Wednesday, June 2, 2010

A Tale of Two Tires

"It was the best of tires, and the worst of tires."

"Good tires, bad tires - you know I've had my share..."

Wow! The creative juices really seem to be flowing! ... NOT! (Sorry!)

On March 12, I installed my "summer" tires. And since I'm always searching for the most economical rubber, I tried a couple different, and new, models.

On the back, I installed a Vittoria Randonneur, with "double shielding." It's a mid-to-high priced tire, at $27 or so. (That's at the HIGH end of my purchasing history.)

On the front, I installed a Michelin Dynamic. At $13 or so, it was at the lower end of the tire price range.

The Michelin lasted 1474 miles - that's BAD! I bought 3 of 'em - I won't buy more after those 3 are used up. (Typically one front tire will last me the entire "summer season," and 3 times that many miles.)

It failed due to what appears to be "carcass failure." It deformed to the point where there's a lump that goes thump-thump-thump as I roll. That's happened to me before, occasionally, with low-end tires from Continental and Hutchinson.

Here's what it looked like, a couple miles before I retired it:

On the other hand, the Vittoria on the back is going strong. It looks like it could easily go for another 1000 miles. (On the back, my "summer" tires tend to last about 1500 miles at the low end, and about twice that many at the high end.)

Oh - I had 3 flat tires on the front, since March. I've not had a single flat on the back! That double shielding stuff seems to work!

The Vittoria could go onto my "favorites" list. Possibly my all-time favorites have been the Continental "Top Touring" model - no longer made. And I had good luck with a pair of Specialized Armadillo models... but they're pretty spendy.

(At some point, when I have the nerve, I still intend to try some of the Schwalbe Marathon tires that several readers/correspondents have spoken highly of. But I'll need to fortify myself to buy a $45 bicycle tire! Ouch!!)


db said...

I really like the Vittoria Randonneurs. I have them on both of my road bikes, and both sets have the reflective sidewall.

I was looking at my MTB commuter tires -- Panaracer Crosstowns -- the other day and was dismayed to see that new tires will be needed in the near future for that bike. I was kind of upset, until I did the math and realized that I had more than 2,000 miles on them. Not bad, but I'm going to try something else...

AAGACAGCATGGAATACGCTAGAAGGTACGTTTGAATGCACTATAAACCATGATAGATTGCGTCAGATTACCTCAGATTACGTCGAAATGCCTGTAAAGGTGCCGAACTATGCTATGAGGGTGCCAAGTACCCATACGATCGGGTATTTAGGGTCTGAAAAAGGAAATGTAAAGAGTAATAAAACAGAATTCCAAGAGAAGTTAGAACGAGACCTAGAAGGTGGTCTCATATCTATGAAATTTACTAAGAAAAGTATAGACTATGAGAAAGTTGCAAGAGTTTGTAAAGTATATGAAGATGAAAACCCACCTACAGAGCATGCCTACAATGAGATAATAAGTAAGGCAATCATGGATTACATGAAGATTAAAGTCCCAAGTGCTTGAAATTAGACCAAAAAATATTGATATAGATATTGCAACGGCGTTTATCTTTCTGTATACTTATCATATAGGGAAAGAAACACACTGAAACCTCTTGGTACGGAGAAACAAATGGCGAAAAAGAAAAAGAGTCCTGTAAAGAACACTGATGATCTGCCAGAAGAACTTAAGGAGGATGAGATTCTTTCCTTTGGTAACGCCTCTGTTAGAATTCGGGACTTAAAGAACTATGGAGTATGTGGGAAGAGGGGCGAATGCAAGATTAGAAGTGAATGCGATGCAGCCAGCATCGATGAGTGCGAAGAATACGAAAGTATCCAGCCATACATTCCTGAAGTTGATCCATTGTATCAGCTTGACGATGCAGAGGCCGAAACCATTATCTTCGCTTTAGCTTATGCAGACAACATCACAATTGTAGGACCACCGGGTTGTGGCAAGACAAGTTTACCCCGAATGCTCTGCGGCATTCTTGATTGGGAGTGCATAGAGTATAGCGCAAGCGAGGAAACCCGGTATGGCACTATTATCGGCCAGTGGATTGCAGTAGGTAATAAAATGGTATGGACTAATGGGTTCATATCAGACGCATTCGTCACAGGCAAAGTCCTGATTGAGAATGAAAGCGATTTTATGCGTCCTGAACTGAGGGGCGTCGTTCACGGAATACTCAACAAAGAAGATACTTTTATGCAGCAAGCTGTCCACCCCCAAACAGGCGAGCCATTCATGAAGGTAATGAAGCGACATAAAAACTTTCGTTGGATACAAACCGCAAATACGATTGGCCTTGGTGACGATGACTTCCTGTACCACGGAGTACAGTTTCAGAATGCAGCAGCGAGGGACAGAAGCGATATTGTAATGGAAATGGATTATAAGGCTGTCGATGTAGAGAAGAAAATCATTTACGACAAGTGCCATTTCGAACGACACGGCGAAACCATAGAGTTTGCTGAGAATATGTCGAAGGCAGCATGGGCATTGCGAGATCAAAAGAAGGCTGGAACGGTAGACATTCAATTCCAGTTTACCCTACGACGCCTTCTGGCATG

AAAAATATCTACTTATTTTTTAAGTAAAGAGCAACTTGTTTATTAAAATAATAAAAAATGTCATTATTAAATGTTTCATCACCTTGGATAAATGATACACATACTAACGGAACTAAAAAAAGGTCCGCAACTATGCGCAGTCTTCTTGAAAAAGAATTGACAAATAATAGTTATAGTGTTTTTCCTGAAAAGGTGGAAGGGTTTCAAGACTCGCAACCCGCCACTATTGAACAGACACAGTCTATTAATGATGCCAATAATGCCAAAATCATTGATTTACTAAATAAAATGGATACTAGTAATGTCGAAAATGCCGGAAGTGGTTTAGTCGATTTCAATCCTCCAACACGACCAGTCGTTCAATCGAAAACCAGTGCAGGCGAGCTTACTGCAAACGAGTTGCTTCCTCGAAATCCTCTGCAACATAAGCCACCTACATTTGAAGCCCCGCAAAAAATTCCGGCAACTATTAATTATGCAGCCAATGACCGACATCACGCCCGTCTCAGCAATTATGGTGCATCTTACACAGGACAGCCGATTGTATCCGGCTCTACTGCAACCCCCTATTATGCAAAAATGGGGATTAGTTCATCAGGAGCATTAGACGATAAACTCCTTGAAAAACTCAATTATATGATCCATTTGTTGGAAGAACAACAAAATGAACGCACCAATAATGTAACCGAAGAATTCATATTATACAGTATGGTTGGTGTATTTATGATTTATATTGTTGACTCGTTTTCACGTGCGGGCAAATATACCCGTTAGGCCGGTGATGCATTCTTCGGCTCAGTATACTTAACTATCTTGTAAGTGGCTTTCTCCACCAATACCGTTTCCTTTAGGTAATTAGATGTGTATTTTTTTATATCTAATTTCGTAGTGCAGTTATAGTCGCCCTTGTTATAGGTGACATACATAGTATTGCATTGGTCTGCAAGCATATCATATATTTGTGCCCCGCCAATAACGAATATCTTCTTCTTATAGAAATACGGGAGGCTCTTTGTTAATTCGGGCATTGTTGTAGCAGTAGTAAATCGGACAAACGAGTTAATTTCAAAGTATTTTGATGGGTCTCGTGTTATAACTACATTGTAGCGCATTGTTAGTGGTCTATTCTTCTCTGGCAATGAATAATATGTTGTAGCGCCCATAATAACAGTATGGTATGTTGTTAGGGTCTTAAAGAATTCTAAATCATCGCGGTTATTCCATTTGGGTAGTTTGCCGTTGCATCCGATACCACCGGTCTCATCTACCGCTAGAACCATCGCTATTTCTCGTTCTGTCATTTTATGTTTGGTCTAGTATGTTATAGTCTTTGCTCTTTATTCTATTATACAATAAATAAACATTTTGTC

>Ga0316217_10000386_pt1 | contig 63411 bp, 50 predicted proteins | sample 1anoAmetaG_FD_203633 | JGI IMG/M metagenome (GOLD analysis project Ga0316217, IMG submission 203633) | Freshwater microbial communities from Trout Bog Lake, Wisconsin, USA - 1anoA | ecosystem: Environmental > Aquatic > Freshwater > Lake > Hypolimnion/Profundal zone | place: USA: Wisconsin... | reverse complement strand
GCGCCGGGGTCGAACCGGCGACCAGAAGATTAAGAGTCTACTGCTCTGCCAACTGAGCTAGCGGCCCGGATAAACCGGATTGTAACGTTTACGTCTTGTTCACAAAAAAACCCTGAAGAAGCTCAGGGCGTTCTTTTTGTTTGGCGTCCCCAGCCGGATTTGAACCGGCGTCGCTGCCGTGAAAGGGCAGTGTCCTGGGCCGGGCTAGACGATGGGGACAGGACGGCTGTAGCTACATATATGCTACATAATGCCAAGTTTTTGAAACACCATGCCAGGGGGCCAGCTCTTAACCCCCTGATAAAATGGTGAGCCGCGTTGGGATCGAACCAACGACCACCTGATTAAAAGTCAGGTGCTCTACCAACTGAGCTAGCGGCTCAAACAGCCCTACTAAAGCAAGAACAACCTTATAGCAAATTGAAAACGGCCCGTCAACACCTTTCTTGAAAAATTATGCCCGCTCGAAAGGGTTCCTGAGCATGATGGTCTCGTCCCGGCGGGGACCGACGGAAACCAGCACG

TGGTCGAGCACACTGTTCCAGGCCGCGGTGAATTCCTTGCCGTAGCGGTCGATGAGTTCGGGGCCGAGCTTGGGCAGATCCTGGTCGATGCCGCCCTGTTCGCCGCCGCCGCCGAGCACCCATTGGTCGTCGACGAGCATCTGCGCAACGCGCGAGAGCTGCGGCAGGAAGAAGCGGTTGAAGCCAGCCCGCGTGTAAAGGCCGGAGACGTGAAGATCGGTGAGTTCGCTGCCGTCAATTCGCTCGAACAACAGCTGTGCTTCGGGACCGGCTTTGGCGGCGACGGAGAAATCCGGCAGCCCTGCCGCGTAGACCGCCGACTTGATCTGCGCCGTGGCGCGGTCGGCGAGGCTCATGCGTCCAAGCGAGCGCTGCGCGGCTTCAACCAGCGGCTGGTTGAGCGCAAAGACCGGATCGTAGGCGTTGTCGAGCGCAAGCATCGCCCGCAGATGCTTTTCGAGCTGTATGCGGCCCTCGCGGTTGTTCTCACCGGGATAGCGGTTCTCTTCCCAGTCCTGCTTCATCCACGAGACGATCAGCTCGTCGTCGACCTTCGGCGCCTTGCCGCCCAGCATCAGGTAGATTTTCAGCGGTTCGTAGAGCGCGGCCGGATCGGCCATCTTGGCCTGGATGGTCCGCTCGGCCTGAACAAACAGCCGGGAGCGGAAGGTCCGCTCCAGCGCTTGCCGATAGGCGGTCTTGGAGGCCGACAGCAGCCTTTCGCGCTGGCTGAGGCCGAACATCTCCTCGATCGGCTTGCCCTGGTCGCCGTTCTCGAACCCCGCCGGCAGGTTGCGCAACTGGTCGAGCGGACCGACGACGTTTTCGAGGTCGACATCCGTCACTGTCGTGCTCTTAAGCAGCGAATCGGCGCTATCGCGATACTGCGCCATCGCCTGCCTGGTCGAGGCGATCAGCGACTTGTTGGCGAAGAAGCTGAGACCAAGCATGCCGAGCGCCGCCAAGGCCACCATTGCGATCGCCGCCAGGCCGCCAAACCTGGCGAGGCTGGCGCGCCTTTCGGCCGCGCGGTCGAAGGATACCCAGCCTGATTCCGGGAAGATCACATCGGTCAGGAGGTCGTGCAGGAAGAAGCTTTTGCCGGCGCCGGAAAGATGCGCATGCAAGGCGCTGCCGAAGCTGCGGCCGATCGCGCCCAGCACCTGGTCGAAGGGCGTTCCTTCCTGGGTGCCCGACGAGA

Bob T said...

I believe that some "higher end" tires may end up being more economical in the long-term due to their greater durability. The Schwalbe Marathon XR is probably overkill for commuting, but I've got at least 3000 miles on mine and there is still plenty of tread left. I use them in combination with Slime Super Thick tubes and have not had a flat yet.

Clancy said...

I am in the Schwalbe camp and just converted my brother. I think Schwalbe high prices come from such limited distribution.

Bikeboy said...

My new bike arrived with Schwalbe tires, but not the top-of-the-line. I like to use a slightly-narrower tire during the dry-road months, but when I took the Schwalbes off in early spring, they still looked like they had some life in 'em.

Let's assume that a $15 tire lasts 1500 miles, a $30 tire lasts 3000 miles, and a $45 tire lasts 4500 miles. ... All other things being equal, it would make sense to get the $45 tire and save the swapout(s). ... BUT - I also factor in the "road hazard gotcha" - I might ride over a big screw or nail or something that will trash a tire. (It's only happened maybe 3 times in all my years and miles.) If that happens 500 miles into a tire's life, I'd cry a lot less if it were the $15 tire. (That would be the ONLY reason for going cheap.)

Bob T said...

Bikeboy, I think that your analysis comparing price and mileage is right on the mark (for the tires must of us are likely to purchase, at least). My only question is: Will the higher end tire be less likely to get trashed than the lower end tire by the same road hazard? I once had a screw penetrate a Specialized Armadillo. It caused a flat, but the tire was still usable. When your tires were trashed was the sidewall damaged?

bob t said...

....continuing on this subject, last night I started wondering why car tires can last 50,000 miles (or more) but bike tires only 5,000 miles (or less). Why are car tires 10 times more durable? At first I thought it might be that bike tires are subject to more weight per square inch, but when I did some measurements and calculations with my car and bike I came up with about 15lbs per square inch for both. I use fairly wide bike tires, but even with thinner tires the difference in pounds per square inch does not (to me) seem to be enough to account for the much greater durability of car tires. Perhaps the answer has something to do with the economics of scale of car tire manufacturing has allowed the technology to advance much more than with bike tires, while keeping the costs from becoming too high. Any thoughts?

Bikeboy said...

Bob, I think it's a question of new tire tread thickness. A car tire probably has tread 1/2 inch deep... maybe even 3/4 inch. And when bald, there's probably still 1/4 inch or more of rubber between the road and the casing.

By contrast, even the most radical mountain-bike tire probably has tread 1/4 inch deep at the very most. And some road bike tires start off "bald"!! And with maybe 1/8 inch of total thickness, between the air in the tube and the road. That's a lot less rubber to wear down, before it wears out.

(A motorcycle falls in between. I get about 10,000 miles on a motorcycle tire. And they're more expensive than car tires!)

I'm sure the rubber compounds vary greatly from one vehicle to another, too.

Bob T said...

Thanks, Bikeboy. I never thought of tread thickness, but that probably does account for much of the difference in durability.